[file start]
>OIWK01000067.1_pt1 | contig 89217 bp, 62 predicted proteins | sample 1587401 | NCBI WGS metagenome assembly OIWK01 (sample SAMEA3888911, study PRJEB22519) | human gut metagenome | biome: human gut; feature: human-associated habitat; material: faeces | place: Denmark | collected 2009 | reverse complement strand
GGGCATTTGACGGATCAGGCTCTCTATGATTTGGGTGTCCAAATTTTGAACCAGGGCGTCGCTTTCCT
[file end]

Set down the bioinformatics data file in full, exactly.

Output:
>OIWK01000067.1_pt1 | contig 89217 bp, 62 predicted proteins | sample 1587401 | NCBI WGS metagenome assembly OIWK01 (sample SAMEA3888911, study PRJEB22519) | human gut metagenome | biome: human gut; feature: human-associated habitat; material: faeces | place: Denmark | collected 2009 | reverse complement strand
GGGCATTTGACGGATCAGGCTCTCTATGATTTGGGTGTCCAAATTTTGAACCAGGGCGTCGCTTTCCT